I can make better choices, self-correct, start in a new direction anytime I choose. I can do it today in whatever aspect of my life I decide to improve. Repeated small actions reap large rewards over time. Sooner is better and easier than later.
Rehab is critical to a new direction.
Rehab is a positive acknowledgement that you’ve made a commitment to set a new course and to get back on the right path. More of us could use more of it.
At first I thought it was penance for being a bad boy, and I resisted that I needed it. Then, I realized that I had actually been a bad boy for a long time, and I had a team of professionals available who could help me turn it around and establish some good habits.
When I got my attitude right and owned up to my responsibility, I was able to take full advantage of my opportunity to heal and grow.
We can rehabilitate anything: health, finances, relationships. There are pros available to guide us through the process. Seeking help is not an admission of failure, but an acknowledgement that you’ve made a commitment to a new start.
Start the new year with a commitment to
take the small daily steps that will make you
Nothing is ever as good or as bad as it seems at first glance. There is always a rest of the story. The context is larger than the event itself.
“The first to put forth his case seems right, until someone else steps forward and cross-examines him.”
Proverbs 18:17 (NIV)
One of the leadership principles I teach is that everything happens in a larger context. No single event can be separated from the circumstances that preceded it or the environment in which it happened. Leaders must be able to rise above the fray and take a 360-degree look at the situation before deciding what to do next.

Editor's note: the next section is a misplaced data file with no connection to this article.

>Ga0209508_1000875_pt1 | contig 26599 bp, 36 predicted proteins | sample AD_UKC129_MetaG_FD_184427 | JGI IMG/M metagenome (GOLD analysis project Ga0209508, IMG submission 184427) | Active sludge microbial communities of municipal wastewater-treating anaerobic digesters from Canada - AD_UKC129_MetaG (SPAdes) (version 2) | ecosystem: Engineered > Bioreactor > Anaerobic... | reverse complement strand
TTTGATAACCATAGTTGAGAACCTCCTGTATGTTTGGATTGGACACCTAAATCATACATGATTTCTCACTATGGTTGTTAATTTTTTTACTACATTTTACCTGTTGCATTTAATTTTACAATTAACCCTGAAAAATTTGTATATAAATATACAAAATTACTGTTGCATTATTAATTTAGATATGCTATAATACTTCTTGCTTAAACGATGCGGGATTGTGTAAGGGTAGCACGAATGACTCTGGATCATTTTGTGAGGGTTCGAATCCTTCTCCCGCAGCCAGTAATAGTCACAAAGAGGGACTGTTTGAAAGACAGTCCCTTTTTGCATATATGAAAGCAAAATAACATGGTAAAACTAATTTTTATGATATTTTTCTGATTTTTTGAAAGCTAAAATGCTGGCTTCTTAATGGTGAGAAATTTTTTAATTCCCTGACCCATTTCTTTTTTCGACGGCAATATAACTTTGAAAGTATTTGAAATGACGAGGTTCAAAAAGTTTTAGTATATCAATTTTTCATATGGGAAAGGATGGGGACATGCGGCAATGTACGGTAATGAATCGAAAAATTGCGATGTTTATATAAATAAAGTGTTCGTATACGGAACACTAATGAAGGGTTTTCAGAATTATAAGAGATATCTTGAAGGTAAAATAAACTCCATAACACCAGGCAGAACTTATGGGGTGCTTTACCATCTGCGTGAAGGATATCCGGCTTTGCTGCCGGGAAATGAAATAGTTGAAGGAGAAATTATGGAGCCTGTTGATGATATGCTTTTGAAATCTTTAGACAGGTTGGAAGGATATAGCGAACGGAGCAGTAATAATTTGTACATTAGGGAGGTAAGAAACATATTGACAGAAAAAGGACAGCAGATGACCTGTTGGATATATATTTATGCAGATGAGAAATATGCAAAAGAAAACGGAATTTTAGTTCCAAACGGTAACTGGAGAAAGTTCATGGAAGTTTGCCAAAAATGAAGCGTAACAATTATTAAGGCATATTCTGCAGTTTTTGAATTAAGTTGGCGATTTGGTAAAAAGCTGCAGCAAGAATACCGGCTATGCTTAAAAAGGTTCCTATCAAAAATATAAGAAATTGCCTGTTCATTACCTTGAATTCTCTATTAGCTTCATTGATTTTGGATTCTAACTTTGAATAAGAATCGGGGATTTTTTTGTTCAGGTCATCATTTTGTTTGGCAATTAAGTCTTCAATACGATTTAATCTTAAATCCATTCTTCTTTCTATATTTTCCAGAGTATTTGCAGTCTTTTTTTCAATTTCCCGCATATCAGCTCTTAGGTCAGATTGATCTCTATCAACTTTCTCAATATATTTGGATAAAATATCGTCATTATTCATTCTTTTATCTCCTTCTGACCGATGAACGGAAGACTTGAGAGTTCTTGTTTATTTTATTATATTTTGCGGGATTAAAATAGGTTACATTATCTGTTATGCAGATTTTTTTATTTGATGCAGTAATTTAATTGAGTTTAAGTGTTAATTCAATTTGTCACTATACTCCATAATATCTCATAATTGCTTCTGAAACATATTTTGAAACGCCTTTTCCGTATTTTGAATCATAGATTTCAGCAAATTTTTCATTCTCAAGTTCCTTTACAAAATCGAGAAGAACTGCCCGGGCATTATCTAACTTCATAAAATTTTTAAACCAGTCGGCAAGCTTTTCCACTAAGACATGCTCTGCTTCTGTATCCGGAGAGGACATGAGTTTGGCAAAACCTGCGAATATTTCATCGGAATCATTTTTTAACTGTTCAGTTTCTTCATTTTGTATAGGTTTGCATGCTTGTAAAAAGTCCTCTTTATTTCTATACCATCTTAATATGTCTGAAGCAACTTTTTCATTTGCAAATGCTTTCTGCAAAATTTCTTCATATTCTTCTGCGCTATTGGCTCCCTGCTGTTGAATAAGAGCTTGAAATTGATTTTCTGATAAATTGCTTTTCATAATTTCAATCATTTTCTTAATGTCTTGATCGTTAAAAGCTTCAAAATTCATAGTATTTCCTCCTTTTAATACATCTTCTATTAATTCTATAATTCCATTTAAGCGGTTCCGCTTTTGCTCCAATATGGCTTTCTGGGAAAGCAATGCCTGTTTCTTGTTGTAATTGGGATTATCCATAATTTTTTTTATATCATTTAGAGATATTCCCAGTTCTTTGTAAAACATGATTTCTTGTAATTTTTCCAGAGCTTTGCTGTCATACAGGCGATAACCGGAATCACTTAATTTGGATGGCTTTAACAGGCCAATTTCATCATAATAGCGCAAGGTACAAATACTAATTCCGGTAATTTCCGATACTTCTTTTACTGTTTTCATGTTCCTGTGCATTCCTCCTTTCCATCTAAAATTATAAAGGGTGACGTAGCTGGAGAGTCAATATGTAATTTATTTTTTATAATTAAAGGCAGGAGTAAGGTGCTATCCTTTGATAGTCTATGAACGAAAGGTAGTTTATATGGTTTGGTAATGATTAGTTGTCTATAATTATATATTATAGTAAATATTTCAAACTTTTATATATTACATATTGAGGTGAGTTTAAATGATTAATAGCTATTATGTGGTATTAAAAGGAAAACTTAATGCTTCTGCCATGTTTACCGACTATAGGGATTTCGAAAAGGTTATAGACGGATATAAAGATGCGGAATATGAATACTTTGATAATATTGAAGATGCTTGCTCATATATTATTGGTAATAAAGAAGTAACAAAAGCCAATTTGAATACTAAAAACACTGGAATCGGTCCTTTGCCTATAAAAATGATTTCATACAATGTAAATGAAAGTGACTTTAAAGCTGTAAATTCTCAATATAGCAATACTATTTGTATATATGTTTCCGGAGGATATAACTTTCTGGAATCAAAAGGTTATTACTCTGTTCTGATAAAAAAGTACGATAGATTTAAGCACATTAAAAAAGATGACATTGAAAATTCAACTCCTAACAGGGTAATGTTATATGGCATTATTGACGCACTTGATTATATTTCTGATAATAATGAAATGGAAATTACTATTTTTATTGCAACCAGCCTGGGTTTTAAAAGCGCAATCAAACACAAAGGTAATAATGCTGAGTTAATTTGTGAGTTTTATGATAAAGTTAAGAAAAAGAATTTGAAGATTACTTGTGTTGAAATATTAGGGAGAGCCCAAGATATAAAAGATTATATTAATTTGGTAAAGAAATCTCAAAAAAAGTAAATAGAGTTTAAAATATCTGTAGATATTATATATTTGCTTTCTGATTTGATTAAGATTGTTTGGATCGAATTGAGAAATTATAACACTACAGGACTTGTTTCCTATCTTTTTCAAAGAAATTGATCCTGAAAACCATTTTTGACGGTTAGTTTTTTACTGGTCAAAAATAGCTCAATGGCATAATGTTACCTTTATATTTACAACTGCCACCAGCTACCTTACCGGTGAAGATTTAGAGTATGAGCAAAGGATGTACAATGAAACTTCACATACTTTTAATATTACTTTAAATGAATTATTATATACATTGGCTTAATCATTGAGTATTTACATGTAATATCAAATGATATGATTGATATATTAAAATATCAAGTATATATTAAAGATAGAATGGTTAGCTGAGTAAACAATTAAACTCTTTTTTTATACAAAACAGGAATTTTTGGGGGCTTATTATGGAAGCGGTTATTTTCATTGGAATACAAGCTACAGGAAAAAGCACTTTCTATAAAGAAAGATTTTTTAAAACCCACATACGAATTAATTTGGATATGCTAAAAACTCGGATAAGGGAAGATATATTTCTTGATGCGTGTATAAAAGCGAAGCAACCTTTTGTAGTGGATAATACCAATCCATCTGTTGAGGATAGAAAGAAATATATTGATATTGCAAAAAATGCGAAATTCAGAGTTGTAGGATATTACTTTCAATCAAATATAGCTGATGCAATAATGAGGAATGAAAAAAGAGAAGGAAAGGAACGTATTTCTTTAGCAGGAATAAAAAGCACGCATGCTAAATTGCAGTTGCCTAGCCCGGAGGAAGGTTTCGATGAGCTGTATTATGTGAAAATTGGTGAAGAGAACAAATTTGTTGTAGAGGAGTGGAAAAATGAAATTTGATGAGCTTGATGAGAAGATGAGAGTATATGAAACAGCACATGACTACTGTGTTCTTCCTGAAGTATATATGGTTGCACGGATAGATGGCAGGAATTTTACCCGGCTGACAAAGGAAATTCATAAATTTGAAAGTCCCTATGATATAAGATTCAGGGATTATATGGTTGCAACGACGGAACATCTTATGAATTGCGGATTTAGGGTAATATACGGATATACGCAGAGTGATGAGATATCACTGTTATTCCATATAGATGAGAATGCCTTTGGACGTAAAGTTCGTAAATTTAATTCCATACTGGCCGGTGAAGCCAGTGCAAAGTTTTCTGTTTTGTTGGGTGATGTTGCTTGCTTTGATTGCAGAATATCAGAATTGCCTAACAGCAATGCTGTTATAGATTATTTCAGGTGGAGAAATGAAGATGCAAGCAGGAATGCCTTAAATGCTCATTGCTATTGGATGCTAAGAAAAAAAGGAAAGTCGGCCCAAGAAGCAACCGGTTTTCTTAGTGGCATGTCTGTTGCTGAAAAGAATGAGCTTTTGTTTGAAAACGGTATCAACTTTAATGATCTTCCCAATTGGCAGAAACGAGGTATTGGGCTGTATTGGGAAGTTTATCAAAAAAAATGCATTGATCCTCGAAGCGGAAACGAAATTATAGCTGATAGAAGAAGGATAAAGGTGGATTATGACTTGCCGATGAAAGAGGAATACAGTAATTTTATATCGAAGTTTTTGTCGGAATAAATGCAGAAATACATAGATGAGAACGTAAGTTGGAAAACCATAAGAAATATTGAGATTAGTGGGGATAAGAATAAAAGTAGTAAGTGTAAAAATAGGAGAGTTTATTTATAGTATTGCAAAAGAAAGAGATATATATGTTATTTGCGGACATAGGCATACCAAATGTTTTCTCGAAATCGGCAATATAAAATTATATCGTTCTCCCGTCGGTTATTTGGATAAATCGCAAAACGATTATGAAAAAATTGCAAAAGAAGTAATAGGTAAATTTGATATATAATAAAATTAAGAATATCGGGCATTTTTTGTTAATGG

Such is the difference between reacting and responding.
Reacting is a passionate, thoughtless reflex driven by the unconscious mind in extreme states. Most often, reacting is fear induced, but it can well up from a sense of euphoria or joy.
Responding is a function of the conscious mental processing driven by our brain’s analytical and rational executive center. Responding is more dispassionate, requiring some emotional distance from the event.
It’s a tough balance. Leadership lives at the intersection of the two.
Leaders have to be the cross-examiner to get to the true facts in context as they seek first to understand before taking action. They also must be sensitive to the emotional temperature of those involved, including their own.
Seeking context requires extensive questioning beyond the obvious, because the solutions often are found on the fringes and beneath the surface of the event itself.
Take the recent St. Louis County grand jury investigation of police officer Darren Wilson’s fatal shooting of Ferguson, MO, teenager Michael Brown. The grand jury limited its investigation to the event itself and information relating directly to it. However, the national question is broader and goes to the context of policing, training, perceptions of white men about black men, and vice versa, laws allowing deadly force by police officers, distribution of population by race, parenting, on going racial mistrust and misunderstanding, and on and on.
In the larger context, both Michael Brown and Darren Wilson are victims of a larger context, a systemic issue that is at the heart of the event.
Rob Goffee and Gareth Jones discuss contextual leadership in their book, Why Should Anyone Be Led by YOU? They state:
“(L)eaders are not passive recipients of the context . . . they work with their followers to socially construct an alternative reality. This capacity is what differentiates those who merely react to situations from those who have the capacity to transform them,” (2006, 89).
Who will be those transformative leaders?
Who will step above the fray instead of wallowing in it?
Who will contribute to the healing instead of further inflaming the wounds?
Who will seek to understand and help us to understand more completely?
Who will help us construct the alternative reality?
Who will step up and show us they are